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Sweet spots

Desserts and portable treats in Ballantyne and Myers Park


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If you have avoided Ballantyne, I'll give you a reason to go: Salara Dessert Lounge & Bistro. Salara, a bright spot on the southern horizon, is the creation of owner Daniel Stiefel, a relocated northerner, now Charlottean (his wife Lorin and children are native Charlotteans), who is hoping to ride the wave of "sweet" success.

Dessert bars are frequently cited as a primary trend in the U.S. food industry. If you ask a handful of pastry students at Johnson & Wales, as I have, what kind of establishment is in their future, a dessert bar, such as the pastry powerhouse Finale in Boston, is their answer. But 60-seat Salara offers more than sweets: The menu includes a line of savory items such as crepes, salads, quiche and dips.

But sweets are center stage at Salara. On the left side of a sweeping granite bar, diners can observe the creation of sugar garnishes and some desserts being plated. Executive Chef Bill Foltz, the 2006 "Pastry Chef of the Year" awarded by the U.S. Pastry Competition, does presentations in the dining room on Saturdays. His ethereal sugar creations line the bar and dot the wall shelves.

Foltz's desserts are not cloyingly sweet; rather he offers creative riffs with a European taste sensibility. The plated dessert menu features blueberry fritters, cheesecakes, tarts, chocolate cake, donuts, sorbets and ice creams. A lit display case features their signature Raspberry Onyx cake, densely flavored brownies, milk chocolate éclairs, an amusing key lime tart with candied lime twist and a mousse with delicate tendrils of chocolate. Above these are jars of biscotti and marvelous cookies (only $.65 each), including an outstanding white chocolate macadamia nut. Takeout items are sold at a reduced cost.

A well-priced (most in the $20 to $30 range) wine selection is offered, many by the glass. On the menu, both dessert and savory items are paired with wine. "Some people are intimidated by wine and this gives them a suggestion, a direction they can take," Steifel says. Soon, Salara will have cordial and liqueurs pairings ("liquors that are fun," Steifel notes). Liquor coffee drinks and French-pressed coffee round out the drink list. Salads are $6.50, savory crepes are $7.50 to $9 for a Philly cheese steak crepes, and desserts range from $7.50 to $10.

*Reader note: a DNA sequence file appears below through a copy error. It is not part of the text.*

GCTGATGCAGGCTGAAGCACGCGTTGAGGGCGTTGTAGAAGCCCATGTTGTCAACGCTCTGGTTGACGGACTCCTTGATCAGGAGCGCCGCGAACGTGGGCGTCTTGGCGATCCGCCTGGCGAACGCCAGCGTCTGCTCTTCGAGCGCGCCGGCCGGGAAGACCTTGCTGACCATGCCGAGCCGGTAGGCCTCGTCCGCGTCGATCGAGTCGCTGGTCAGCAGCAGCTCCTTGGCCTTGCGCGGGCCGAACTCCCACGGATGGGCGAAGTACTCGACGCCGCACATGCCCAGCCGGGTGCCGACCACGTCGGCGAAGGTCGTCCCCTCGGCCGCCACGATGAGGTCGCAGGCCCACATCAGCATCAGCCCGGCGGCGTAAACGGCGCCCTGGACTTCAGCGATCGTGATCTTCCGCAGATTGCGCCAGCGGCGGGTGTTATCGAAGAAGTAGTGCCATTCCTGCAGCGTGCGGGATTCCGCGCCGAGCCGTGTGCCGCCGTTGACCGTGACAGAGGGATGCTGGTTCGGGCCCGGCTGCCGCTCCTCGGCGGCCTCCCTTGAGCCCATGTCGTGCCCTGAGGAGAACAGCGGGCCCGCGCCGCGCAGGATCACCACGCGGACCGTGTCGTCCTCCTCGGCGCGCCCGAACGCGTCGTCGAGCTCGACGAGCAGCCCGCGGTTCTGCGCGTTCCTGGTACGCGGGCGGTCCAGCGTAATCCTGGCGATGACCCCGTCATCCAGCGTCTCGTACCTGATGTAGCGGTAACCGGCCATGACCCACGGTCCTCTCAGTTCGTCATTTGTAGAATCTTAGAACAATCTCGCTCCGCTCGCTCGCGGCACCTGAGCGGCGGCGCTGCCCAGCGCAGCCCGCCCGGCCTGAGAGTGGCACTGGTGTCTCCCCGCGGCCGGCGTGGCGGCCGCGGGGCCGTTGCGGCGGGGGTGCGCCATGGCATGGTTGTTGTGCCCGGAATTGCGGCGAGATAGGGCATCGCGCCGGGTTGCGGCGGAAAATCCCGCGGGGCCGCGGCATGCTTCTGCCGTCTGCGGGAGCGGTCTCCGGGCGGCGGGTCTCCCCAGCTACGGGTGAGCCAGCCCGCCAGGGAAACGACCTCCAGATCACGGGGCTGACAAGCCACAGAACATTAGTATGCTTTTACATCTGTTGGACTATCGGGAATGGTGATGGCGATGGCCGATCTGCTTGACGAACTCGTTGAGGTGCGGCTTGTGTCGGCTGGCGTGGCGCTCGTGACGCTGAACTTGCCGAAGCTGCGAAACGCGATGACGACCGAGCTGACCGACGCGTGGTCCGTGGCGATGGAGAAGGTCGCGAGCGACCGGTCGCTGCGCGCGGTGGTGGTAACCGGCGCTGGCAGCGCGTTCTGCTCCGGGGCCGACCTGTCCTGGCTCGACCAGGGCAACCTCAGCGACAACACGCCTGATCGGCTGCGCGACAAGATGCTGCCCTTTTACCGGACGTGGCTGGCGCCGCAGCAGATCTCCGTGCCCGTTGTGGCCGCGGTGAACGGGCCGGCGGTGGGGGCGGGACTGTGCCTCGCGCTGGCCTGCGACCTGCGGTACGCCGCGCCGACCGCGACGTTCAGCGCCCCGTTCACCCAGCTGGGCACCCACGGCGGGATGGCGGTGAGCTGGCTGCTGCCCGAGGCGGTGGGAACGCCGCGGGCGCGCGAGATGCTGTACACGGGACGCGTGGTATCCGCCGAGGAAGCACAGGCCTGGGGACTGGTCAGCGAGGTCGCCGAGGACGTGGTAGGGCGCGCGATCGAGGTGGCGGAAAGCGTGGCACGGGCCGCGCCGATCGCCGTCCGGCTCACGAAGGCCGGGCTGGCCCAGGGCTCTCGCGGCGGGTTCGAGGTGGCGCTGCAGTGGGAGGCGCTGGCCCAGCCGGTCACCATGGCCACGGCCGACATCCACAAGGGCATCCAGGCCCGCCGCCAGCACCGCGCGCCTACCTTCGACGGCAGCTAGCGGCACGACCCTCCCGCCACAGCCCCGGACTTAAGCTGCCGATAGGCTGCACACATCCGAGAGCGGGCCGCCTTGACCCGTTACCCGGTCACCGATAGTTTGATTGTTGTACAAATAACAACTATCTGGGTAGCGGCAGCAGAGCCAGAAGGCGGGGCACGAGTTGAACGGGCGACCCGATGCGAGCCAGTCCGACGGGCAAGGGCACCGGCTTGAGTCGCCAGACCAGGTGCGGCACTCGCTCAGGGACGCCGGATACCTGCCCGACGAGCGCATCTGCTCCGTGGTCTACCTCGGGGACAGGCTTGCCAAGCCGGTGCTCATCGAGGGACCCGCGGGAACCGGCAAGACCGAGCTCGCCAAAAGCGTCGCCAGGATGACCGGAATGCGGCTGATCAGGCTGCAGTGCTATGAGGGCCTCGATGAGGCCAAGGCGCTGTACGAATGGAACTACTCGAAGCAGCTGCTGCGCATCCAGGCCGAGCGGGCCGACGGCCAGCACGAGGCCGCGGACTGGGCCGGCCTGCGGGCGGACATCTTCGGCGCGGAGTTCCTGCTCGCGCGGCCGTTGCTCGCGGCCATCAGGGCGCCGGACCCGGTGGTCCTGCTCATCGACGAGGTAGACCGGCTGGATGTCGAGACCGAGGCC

About a decade ago, just as parents and school systems were trying to ban cupcakes from classroom celebrations, bakeries on the coasts were starting to feature these portable portion-controlled mini-cakes for adults. Food shows featured Sprinkles -- an Oprah favorite -- in L.A. while Carrie Bradshaw sparked cupcake mania in Manhattan. In November 2007 business partners Jennifer Chapman and Michelle Miller opened Charlotte's first cupcake emporium: Polka Dot Bake Shop. The small shop with unusual hours (closed Sundays and Mondays) offers at least six kinds of cupcakes each day.

Polka Dot is the first venture for Miller, who recently had her second child and has a degree from Purdue in Restaurant and Hotel Management, and Chapman, a CPA who has been a cake decorator for 30 years. Both families moved to Charlotte four years ago.

Each day six varieties and a baker's choice are offered. "We always have vanilla [cupcake] vanilla [icing] with vanilla sprinkles," Chapman says. Their signature cupcake is a smooth-topped cupcake with piped colorful polka dots. One early in the day sell-out is the "Tuxedo": a devil's food cupcake with a cream-cheese, chocolate-chip filling, cream-cheese frosting and chocolate shavings.

Daily chef choices have included orange cardamom, lemon and salty caramel. The Mexican hot chocolate cupcake (Miller and Chapman attended a cooking school in Mexico) with its rich oozing buttercream cinnamon icing is addicting. Other dailies include red velvet with cream-cheese icing, cookies (Oreo) and cream, carrot cake and chocolate with chocolate buttercream -- with or without sprinkles. The icing is spread an inch thick. "Moms taking the cupcakes for school events order cupcakes with less icing, though," Chapman adds.

Polka Dot has a kosher and vegan cupcake (dairy free), and the owners are developing gluten and sugar-free recipes. Cupcakes, including a take-apart cupcake cake, can be ordered two days in advanced. This month the shop will have Mardi Gras and Valentine's Day cupcakes, including the "Sweetheart," a red velvet and vanilla swirled. An important side note: Polka Dot's cardboard boxes have a clever insert so cupcakes won't side together during transport.

Soon the owners plan to have a monthly calendar of the cupcake schedule (currently Key Lime is on Wednesday), and they will also sell icing shooters: an icing scoop for an immediate fix. Cupcakes are $2.50 each; $25 per dozen.

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